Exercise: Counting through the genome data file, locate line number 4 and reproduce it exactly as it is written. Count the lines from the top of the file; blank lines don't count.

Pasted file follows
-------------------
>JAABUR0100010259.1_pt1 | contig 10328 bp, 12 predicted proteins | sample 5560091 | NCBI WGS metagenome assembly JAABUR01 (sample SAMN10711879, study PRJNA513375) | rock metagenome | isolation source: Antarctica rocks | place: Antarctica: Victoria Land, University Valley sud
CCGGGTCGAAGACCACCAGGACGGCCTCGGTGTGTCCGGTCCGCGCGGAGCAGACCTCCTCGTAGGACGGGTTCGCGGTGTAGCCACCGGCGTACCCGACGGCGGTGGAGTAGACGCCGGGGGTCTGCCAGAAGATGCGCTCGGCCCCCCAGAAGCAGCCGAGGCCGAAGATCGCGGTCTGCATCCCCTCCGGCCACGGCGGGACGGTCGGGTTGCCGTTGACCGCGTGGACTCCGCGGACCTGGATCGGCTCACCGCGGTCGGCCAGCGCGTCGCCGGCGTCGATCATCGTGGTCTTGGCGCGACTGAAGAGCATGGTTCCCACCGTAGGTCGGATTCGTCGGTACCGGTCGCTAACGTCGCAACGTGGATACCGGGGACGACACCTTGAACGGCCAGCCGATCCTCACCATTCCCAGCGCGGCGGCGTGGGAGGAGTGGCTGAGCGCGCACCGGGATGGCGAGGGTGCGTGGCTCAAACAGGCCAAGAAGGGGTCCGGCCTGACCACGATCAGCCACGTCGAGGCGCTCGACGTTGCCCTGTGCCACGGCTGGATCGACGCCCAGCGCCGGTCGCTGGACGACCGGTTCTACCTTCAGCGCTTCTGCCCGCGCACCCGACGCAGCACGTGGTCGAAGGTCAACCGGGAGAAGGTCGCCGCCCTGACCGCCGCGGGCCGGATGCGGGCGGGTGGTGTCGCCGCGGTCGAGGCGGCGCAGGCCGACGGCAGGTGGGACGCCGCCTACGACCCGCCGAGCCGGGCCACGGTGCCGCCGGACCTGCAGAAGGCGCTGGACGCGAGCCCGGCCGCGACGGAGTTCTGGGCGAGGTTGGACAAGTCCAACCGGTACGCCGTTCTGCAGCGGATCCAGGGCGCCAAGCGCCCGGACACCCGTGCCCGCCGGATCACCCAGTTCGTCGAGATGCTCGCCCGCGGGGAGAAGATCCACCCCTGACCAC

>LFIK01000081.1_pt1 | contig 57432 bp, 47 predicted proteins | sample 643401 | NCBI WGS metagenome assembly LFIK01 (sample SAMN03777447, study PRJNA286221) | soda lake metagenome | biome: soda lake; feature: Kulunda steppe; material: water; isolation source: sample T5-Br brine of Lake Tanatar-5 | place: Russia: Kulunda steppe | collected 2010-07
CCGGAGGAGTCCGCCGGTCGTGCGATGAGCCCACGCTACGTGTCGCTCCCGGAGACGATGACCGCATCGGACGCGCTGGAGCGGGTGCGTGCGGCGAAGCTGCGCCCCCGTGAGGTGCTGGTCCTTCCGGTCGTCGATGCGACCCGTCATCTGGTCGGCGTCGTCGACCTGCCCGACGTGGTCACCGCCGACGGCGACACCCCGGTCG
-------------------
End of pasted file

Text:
CCGGAGGAGTCCGCCGGTCGTGCGATGAGCCCACGCTACGTGTCGCTCCCGGAGACGATGACCGCATCGGACGCGCTGGAGCGGGTGCGTGCGGCGAAGCTGCGCCCCCGTGAGGTGCTGGTCCTTCCGGTCGTCGATGCGACCCGTCATCTGGTCGGCGTCGTCGACCTGCCCGACGTGGTCACCGCCGACGGCGACACCCCGGTCG